De­vel­op­ment of the sin­gle

Classic Dirtbike - - Hedlund -

A sep­a­rate fea­ture on Nils Hed­lund proved he was still work­ing away with the four-stroke en­gine con­cept and had pro­duced a com­pact unit con­struc­tion ver­sion of his dohc mo­tor for use in mo­tocross and speed­way. Us­ing a 99mm stroke, Hed­lund of­fered two bore sizes of 80mm and 88mm to give 498cc and 602cc re­spec­tively, with the larger mo­tor be­ing in­tended for the 750cc class in­tro­duced around 1968.

For MX en­gines a three-speed clus­ter was all that’s needed thanks to the torque pro­duced by the lower com­pres­sion and mild cam tim­ing, as op­posed to the more rad­i­cal spec of the speed­way con­fig­u­ra­tion which would have only a coun­ter­shaft in place. With plenty of ex­pe­ri­ence fix­ing en­gines in pad­docks, Hed­lund was well aware of the need for sim­plic­ity in the de­sign of his en­gine and it bris­tled with fea­tures to sim­plify the work of main­te­nance. For in­stance, the whole en­gine is bolted to­gether us­ing the same size Allen bolts – one key fits all – and all tim­ing de­tails were marked on the fly­wheel and vis­i­ble through an ac­cess plug in the crank­case.

Op­er­at­ing the cams was a chain from the crank to a sprocket on the in­let cam, be­hind which was a gear cog that con­nected to the ex­haust cam and both cams op­er­ated a rocker sys­tem to open the valves. As on the ear­lier en­gine, a Stefa ig­ni­tion unit with an ex­ter­nal HT coil was op­er­ated by the ex­haust cam. To en­sure the freest ac­tion ev­ery­thing in the cylin­der head ran on nee­dle roller bear­ings, in fact such bear­ings were used through­out the en­gine apart from one ball bear­ing on the drive side crank­case. Hed­lund of­fered two types of oil­ing sys­tem – a sim­ple os­cil­lat­ing pump for the to­tal loss speed­way unit and a Tri­umph plunger pump for the MX ver­sion. Oil was car­ried in the gear­box cast­ing and for the MX ver­sion a small oil fil­ter un­der­neath the unit makes sure it is clean be­fore it heads for the en­gine. Con­nect­ing the crank­shaft to the gear­box is a sim­plex chain which ran through a Nor­ton/ ESO type clutch and the fi­nal drive sprocket was on a splines on the main­shaft and held in place by a cir­clip. To save weight, Elek­tron was used for ma­jor cast­ings with the crank­case be­ing ex­cep­tion­ally stiff thanks to rib­bing and the at­trac­tive gold an­odized en­gine weighed in at 88lb. All in all a very smart en­gine unit.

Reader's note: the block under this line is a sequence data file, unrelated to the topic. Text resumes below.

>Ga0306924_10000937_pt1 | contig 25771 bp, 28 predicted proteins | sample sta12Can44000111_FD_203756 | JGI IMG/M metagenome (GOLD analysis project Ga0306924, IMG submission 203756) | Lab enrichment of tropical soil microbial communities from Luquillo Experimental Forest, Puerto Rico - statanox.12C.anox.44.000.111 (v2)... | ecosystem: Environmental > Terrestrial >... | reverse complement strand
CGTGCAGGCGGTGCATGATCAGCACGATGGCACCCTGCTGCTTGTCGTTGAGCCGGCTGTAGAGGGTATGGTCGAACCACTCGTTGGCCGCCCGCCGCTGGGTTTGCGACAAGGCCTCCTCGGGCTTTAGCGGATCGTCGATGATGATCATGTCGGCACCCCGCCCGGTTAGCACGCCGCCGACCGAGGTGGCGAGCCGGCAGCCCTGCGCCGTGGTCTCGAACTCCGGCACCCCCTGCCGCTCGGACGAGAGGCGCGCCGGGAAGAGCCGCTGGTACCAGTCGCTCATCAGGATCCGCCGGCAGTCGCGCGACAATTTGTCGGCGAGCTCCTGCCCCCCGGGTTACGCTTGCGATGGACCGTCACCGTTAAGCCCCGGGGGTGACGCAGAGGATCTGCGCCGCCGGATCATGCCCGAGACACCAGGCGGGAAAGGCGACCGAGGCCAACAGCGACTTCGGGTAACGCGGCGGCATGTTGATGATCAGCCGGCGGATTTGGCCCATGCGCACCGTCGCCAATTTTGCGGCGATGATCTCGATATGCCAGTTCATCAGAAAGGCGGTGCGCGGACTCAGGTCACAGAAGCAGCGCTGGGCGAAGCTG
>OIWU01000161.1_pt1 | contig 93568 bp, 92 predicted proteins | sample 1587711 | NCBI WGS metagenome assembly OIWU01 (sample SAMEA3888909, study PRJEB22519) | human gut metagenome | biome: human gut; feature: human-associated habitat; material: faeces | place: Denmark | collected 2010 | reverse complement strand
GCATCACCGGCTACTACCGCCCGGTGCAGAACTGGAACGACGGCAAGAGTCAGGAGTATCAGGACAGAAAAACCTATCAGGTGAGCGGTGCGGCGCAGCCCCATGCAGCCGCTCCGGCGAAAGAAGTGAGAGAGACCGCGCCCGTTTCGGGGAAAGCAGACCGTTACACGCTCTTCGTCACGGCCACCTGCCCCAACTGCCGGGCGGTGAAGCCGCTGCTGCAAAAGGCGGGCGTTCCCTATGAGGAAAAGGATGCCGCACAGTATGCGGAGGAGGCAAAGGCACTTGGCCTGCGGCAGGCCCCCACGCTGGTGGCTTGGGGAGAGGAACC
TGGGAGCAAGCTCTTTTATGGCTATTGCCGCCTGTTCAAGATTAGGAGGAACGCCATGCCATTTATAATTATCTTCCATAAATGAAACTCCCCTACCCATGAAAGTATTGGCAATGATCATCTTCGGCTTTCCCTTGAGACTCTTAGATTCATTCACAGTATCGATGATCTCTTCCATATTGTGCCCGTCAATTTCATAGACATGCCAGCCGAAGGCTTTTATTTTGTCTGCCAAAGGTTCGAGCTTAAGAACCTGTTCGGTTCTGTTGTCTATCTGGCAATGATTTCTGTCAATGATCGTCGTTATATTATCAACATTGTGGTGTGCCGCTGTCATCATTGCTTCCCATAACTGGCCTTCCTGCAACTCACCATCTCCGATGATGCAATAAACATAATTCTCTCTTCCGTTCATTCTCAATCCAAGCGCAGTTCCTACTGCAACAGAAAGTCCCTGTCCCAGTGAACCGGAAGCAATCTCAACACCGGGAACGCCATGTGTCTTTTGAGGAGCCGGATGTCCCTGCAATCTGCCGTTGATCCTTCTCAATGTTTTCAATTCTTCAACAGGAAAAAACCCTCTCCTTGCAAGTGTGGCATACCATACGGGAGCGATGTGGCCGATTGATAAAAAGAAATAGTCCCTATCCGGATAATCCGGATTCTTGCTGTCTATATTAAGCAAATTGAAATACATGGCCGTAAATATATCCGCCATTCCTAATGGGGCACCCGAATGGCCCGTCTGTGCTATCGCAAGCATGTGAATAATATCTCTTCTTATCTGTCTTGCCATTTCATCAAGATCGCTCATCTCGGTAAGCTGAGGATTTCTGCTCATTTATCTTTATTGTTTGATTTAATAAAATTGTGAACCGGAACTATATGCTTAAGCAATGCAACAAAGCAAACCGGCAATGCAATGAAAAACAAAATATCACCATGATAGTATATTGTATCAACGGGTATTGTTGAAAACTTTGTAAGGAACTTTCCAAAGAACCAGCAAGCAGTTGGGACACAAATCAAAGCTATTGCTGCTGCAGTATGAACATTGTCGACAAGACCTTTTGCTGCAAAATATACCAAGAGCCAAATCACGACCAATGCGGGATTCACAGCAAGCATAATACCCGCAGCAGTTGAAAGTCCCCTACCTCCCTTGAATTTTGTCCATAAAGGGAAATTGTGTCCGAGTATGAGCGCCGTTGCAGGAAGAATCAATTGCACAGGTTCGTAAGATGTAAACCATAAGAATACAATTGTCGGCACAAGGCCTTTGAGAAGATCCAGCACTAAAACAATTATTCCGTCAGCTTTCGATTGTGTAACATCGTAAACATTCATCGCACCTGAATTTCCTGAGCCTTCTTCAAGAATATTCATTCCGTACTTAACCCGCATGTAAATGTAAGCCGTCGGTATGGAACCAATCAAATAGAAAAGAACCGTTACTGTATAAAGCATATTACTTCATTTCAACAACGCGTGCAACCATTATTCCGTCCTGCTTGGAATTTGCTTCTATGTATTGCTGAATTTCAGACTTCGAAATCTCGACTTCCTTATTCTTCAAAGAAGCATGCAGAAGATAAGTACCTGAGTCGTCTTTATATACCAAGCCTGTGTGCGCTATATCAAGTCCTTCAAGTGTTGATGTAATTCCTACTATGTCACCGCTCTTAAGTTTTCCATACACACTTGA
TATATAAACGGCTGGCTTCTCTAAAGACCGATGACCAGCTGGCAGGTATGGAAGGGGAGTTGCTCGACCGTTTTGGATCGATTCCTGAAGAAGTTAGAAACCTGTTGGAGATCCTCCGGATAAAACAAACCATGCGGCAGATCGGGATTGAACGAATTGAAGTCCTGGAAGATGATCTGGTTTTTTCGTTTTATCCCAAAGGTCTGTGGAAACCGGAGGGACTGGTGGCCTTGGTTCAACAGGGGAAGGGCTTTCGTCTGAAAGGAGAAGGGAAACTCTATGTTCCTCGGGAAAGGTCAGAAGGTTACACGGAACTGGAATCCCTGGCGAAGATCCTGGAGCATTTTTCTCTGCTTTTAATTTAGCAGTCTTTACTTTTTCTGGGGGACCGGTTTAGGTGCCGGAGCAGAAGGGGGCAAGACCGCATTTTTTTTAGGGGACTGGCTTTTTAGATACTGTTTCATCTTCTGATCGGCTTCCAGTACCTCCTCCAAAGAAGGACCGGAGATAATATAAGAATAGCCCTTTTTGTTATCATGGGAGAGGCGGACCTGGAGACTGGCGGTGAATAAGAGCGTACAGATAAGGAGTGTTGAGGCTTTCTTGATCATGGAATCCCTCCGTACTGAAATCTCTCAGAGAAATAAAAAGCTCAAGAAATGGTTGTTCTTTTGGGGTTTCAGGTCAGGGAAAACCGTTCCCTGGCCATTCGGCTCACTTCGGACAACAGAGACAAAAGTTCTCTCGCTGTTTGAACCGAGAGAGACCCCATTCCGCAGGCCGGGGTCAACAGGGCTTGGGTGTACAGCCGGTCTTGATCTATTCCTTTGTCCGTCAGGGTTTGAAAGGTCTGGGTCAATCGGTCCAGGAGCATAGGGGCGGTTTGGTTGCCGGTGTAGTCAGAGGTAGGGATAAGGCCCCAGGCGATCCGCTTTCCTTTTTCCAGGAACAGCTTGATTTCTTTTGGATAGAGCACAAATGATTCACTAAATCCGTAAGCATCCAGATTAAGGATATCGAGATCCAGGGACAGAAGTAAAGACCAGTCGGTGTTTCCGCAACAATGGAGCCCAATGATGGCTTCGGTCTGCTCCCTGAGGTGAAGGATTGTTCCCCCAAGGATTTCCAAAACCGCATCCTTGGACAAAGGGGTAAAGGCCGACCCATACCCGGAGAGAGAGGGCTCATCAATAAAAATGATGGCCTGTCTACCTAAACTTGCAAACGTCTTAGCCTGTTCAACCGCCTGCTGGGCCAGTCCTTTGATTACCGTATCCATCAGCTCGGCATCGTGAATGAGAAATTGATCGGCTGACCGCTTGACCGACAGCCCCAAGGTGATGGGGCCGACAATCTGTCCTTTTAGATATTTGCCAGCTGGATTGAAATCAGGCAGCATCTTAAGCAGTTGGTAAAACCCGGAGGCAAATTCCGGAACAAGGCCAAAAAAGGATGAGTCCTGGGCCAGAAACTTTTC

ma­chines but look­ing at con­tem­po­rary weights it was still lighter than Match­less’ G80. How­ever, de­spite his weight mis­giv­ings, Bash­ford rock­eted up Hawk­stone Hill and ac­com­plished the drop back down with ease, im­pressed by the no-fuss power de­liv­ery of its DOHC en­gine, a valve ar­range­ment more com­mon with vi­o­lent power de­liv­ery on road race ma­chines. At all times this unit be­haved im­pec­ca­bly and there wasn’t a trace of mega­phoni­tis at any point in the range yet snap­ping open the throt­tle un­leashed the horse­power in shov­el­fuls.

Back in the pad­dock, aching and sweat­drenched, Mike ad­mit­ted to feel­ing punch­drunk and throt­tle-happy from his ex­pe­ri­ence but com­posed him­self to talk to Tib­blin and Hed­lund about the bike.

It was one of three mod­els built though a fur­ther ten frames were made and our fea­ture bike could well have been from that later batch. The en­gine, a dou­ble over­head cam unit had a bore and stroke of 80mm x 90mm which, ac­cord­ing to Mo­tor­cy­cling, is 499cc ca­pac­ity but our cal­cu­la­tion sug­gests this gives 452cc, though a 99mm stroke with 80mm bore will give 498cc... a mistype per­haps. Though the crankcases owe their ba­sic de­sign to the Al­bin mo­tor, the rest is pure Hed­lund. A chain run­ning in a tun­nel cast in the cases, bar­rel and head con­nected the crank­shaft to the in­let cam, which in turn is con­nected to the ex­haust cam by a gear train. In­stead of the cams run­ning di­rectly on the valve stems they used a rocker sys­tem sim­i­lar to that of BMW rac­ers. Pow­er­ing the spark plug was a Stefa fly­wheel mag­neto run­ning off the ex­haust cam and feed­ing fuel in on the 1964 ma­chine was a Bing car­bu­ret­tor.

To keep weight as low as pos­si­ble, the half-gal­lon ca­pac­ity oil tank is mounted on the en­gine plates above the BSA scram­bles gear­box and the petrol tank is of light­weight glass fi­bre. Han­dle­bar con­trols were sin­gled out for spe­cial praise, be­ing Magura and su­perbly made. Also praise­wor­thy were the forks with Ce­ri­ani yokes and Nor­ton legs. Less im­pres­sive was the lo­ca­tion of the ex­haust pipe and gear lever though Mike al­lowed this suited Tib­blin and his di­men­sions but not Bash­ford, still as he said the bike wasn’t built for him.

Rear hub is likely CZ un­less any­one can say dif­fer­ent, CZ hubs are pop­u­lar with specials. Note also the drillings for pull ad­justers rather than snail cams for the wheel. In­side here is a small Stefa ig­ni­tion unit which pro­vides ac­cu­rate sparks. Front brake ap­pears to be from a CZ, or at least that style. A ca­ble op­er­ated valve lifter helps turn the en­gine over and aids start­ing.

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